Measurements: nagasa: 45.3 cm; sori: 1.15 cm.
Sugata: the blade has a very rare and unusual shape: the sashi-omote side is hira-zukuri but the sashi-ura side is kanmuri-otoshi-zukuri with a maru-mune. The fukura in this case is not full the shape strengthened by saki-zori.
Kitae: is dense itame hada with flowing masame in the areas located near mune covered in ji-nie.
Hamon: is gunome-midare with scattered nie in habuchi area; nioiguchi is narrow with addition of ko-ashi; there are hitatsura-hamon near the fukura. Following of Francesco De Feo’s description, based on his personal impressions of this sword: "the hamon is nie-loaden and is quite similar to the classic Sōshū-Den activity because it increases dramatically in the monouchi and also the ji is powerful".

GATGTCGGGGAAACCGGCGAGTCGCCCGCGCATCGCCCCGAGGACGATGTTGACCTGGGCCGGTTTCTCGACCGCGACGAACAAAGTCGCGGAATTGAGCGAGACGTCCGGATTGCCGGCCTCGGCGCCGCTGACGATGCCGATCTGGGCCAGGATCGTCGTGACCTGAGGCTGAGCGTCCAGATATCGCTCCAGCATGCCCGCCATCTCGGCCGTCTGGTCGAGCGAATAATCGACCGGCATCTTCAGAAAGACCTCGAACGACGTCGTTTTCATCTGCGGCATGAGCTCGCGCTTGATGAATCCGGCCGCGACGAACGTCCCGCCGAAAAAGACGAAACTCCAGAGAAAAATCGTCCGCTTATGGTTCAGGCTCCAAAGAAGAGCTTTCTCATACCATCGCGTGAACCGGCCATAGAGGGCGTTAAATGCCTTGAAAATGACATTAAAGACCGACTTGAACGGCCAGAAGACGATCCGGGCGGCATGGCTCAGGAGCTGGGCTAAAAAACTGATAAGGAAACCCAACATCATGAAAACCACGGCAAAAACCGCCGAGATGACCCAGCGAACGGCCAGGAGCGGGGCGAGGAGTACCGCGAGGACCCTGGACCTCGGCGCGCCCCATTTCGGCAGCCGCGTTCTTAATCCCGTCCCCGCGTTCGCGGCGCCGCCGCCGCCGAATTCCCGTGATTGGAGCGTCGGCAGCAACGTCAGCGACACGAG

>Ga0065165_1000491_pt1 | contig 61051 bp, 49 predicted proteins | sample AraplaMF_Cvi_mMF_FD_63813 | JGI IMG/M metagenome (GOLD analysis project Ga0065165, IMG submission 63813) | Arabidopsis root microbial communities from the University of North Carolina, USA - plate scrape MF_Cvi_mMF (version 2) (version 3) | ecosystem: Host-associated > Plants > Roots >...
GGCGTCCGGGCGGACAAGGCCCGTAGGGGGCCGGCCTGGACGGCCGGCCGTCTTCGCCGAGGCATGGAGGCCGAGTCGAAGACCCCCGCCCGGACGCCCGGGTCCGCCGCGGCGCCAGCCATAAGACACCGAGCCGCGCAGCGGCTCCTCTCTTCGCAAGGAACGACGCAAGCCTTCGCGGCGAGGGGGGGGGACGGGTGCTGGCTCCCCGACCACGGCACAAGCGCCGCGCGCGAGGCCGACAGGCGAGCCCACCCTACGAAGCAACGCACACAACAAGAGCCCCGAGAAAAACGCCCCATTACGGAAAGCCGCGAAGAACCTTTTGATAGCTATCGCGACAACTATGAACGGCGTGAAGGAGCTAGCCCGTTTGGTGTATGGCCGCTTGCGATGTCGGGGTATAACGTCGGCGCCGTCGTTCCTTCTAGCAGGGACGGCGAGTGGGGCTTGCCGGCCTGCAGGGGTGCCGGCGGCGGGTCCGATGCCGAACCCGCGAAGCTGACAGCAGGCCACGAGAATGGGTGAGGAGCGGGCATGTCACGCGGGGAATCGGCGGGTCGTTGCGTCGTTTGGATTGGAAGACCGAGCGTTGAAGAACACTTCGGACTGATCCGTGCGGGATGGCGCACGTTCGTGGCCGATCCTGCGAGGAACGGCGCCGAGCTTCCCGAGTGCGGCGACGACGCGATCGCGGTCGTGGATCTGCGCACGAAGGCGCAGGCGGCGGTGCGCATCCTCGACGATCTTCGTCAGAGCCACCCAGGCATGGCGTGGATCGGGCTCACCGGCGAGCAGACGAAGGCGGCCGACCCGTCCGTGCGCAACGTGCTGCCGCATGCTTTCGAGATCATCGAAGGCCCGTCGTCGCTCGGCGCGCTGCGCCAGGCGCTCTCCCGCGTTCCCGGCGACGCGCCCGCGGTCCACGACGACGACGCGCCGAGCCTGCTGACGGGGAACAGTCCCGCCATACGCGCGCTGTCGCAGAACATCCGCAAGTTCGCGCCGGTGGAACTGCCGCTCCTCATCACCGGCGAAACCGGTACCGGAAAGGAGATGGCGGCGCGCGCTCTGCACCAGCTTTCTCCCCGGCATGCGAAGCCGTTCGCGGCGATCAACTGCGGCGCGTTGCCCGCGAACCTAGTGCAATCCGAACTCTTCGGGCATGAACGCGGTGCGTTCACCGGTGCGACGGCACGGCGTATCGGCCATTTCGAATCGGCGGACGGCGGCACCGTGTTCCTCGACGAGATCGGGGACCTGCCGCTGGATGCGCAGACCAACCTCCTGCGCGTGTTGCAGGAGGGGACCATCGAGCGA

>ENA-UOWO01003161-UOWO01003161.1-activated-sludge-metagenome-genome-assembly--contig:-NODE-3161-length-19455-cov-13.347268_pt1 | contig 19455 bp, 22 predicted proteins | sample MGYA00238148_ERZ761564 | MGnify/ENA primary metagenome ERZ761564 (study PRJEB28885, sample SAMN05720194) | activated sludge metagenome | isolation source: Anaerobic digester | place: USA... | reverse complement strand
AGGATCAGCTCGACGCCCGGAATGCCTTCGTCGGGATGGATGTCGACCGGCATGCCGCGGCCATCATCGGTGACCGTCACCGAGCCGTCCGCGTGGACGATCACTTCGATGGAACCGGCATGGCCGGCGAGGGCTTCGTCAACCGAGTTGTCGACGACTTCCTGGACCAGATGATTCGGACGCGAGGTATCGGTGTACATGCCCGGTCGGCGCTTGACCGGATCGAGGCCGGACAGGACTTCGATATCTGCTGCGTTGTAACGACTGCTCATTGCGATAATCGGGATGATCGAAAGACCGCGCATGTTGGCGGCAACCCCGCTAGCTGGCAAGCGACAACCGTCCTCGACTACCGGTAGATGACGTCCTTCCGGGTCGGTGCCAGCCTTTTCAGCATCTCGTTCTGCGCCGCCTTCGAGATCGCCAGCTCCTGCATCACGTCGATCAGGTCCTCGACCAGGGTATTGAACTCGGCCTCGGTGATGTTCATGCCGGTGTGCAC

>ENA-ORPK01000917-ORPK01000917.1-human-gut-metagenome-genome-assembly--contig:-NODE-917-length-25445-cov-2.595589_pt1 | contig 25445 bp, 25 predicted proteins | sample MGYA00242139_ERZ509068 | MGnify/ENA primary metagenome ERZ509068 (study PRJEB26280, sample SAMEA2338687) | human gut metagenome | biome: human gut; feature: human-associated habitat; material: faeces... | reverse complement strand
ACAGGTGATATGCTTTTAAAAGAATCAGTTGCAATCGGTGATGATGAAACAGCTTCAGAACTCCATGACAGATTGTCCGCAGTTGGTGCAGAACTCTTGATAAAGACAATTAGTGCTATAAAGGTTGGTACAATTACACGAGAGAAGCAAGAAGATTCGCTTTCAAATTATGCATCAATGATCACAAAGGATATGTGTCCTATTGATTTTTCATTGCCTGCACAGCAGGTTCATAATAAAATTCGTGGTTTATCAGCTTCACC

Bōshi: is deeply tempered with the long kaeri.
Nakago: is ubu with kattesagari-yasurime; there is one mekugi-ana.
Signature: Sōshū-jū Yasuharu saku (相州住康春作),
Date of production: on a day in 12th month of the 1st year of the Ei ?? era (永◯元年十二月日).
(Incidently, the second kanji in the date is partly illegible and probably was altered from the "roku" 禄 in the Eiroku era (永禄, 1558-1570) to the "shō" 正 of the Eishō era (永正, 1504-1521). It seems that it have been changed again later.
Horimono: There are characters Fudō-myōō (不動明王) surrounded by flames with heavenly clouds becoming a suken are engraved on the sashi-omote side of the blade. Fudō-myōō is the full Japanese name for Acala-vidyaraja, or Fudō (o-Fudō-sama etc.). It is the literal translation of the Sanskrit term "immovable wisdom king." Acala is said to be a powerful deity who protects «All the Living» (sattva, shujō, 衆生) by burning away all obstacles (antar-aya, shōnan, 障難) and cleaning from filth, thus helping them advance to enlightenment.